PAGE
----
A survey of 203 federal information security professionals conducted by Meritalk recently uncovered several concerning trends regarding the security of government data. Nearly eight in 10 respondents cited cybersecurity as their agency's top priority, yet only 25 percent believed that their email security protections were sufficient. This is particularly worrisome considering that an average of 47.3 million emails are sent and received by the surveyed agencies each day.
While 83 percent of federal agencies advocate for and enable users to encrypt information contained in outbound emails, this data security provision has had some unintended consequences. At the heart of the matter is the fact that 58 percent of security managers believing encryption restricts administrative visibility and makes it harder to detect when sensitive information is exiting approved agency channels.
“Email encryption is an important tool for protecting sensitive information, but agencies must be sure that encryption is not making outbound emails so opaque that sensitive information can pass through without detection,” said research coordinator and Axway senior vice president Michael Dayton. “Agencies themselves may be providing the tools by which federal workers are leaking critical information – intentionally or not.”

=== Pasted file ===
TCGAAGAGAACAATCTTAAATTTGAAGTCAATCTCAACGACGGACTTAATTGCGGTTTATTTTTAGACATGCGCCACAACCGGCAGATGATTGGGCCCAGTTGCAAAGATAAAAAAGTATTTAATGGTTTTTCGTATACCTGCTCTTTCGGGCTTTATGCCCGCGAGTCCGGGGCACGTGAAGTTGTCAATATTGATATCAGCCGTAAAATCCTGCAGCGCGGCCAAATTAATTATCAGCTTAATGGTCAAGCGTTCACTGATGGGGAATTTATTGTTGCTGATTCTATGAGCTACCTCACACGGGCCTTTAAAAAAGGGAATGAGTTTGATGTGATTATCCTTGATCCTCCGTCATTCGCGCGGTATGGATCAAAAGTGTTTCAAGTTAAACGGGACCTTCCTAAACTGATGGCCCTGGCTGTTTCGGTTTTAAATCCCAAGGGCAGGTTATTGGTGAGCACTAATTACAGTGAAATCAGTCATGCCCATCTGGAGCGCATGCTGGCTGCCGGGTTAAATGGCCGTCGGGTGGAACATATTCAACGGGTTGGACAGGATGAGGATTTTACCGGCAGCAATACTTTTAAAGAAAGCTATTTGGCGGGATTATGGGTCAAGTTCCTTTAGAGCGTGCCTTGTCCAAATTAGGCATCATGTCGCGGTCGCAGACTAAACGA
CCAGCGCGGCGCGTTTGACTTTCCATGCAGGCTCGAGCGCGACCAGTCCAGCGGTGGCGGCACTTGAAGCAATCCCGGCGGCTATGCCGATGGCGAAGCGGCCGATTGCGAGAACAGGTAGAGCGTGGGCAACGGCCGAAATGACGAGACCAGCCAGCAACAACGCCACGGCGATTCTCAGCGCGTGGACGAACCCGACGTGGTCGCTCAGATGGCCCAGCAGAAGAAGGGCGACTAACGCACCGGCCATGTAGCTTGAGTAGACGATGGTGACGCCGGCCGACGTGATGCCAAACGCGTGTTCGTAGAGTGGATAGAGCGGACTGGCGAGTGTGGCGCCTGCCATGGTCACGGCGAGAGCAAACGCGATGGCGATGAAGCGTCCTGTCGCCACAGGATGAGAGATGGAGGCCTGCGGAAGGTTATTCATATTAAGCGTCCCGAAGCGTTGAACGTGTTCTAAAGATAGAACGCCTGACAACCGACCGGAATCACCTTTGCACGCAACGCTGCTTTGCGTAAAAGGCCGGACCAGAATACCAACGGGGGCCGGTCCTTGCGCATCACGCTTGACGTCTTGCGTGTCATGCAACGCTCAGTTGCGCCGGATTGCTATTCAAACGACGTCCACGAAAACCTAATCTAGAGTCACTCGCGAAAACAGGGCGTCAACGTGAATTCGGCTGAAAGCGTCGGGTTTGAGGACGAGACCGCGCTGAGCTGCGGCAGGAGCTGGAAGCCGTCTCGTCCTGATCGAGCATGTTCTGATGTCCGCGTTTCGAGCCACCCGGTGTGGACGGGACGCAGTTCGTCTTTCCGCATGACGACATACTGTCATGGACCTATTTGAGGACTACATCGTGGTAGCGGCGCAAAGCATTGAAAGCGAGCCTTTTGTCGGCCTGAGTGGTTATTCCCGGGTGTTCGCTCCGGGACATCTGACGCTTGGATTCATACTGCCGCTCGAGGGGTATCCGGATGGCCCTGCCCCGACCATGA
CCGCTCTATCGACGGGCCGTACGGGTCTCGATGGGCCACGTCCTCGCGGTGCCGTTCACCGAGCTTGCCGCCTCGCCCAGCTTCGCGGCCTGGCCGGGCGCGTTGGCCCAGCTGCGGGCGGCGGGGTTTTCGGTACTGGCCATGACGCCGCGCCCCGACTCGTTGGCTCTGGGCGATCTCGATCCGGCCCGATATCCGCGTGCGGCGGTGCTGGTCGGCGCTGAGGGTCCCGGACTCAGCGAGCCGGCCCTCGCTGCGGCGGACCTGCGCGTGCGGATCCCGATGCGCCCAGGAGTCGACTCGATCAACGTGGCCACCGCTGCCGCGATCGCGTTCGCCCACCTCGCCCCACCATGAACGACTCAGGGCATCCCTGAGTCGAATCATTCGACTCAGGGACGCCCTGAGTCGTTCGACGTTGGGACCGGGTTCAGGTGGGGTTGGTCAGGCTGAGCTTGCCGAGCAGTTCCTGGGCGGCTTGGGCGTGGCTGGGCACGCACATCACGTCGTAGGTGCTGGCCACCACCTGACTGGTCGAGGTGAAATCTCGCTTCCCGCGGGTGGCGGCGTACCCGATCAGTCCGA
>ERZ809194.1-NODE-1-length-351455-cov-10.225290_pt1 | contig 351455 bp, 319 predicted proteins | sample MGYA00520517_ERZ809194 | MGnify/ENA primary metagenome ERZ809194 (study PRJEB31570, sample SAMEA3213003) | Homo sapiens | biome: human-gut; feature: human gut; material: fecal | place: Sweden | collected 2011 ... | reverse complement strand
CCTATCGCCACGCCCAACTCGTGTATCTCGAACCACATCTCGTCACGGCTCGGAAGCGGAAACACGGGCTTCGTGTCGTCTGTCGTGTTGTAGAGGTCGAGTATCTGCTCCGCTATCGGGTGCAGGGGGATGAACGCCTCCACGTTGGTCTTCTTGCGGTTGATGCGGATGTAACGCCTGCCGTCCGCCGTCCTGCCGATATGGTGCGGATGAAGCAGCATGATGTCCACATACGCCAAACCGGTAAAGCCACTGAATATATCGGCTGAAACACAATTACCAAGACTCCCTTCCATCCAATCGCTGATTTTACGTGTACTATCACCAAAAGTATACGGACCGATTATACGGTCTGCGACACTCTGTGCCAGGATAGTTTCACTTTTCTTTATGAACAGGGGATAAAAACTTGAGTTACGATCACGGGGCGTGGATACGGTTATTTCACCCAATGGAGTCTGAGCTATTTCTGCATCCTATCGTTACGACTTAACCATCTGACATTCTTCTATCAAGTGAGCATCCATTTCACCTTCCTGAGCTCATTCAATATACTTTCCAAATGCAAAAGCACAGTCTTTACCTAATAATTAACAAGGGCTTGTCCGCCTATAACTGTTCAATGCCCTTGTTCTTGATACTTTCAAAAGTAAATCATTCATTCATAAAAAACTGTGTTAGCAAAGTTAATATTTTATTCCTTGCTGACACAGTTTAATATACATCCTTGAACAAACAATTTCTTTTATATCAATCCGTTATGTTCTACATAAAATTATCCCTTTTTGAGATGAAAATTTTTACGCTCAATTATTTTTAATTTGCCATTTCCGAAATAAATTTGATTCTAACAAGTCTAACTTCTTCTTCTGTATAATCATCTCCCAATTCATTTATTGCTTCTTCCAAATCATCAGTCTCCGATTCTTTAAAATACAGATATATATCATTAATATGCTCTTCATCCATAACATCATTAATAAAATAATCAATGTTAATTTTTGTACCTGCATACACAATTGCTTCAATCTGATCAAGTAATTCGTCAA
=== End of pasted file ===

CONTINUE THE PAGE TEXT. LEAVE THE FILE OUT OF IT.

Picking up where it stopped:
Private sector struggles
These revelations come on the heels of last year's Ponemon Institute survey of 830 private sector information technology, security and compliance professionals which found that nearly half of respondents believed email was the main channel for data leaks within their organization. Many of these incidents could be traced back to user error, with 63 percent of respondents saying they felt that employees had sent confidential information to unintended recipients on accident. But though harder to quantify, many administrators still harbored suspicions of malicious insider activity.
Perhaps more so in the private than public sector, organizations could also be suffering from a lack of awareness for the compliance considerations that surround digital communications. More than 80 percent of respondents to the Ponemon survey said that they did not know what if any information needed to be encrypted.
These poor data protection fundamentals may only lead to more incidents in an era when removable storage devices persist in the workplace and the influx of mobile devices is introducing entirely new questions for companies to ponder. IT and compliance officers would be wise to take stock of employee awareness across departments and ensure data management privileges are tied to explicit expectations.
Data Security News from SimplySecurity.com by Trend Micro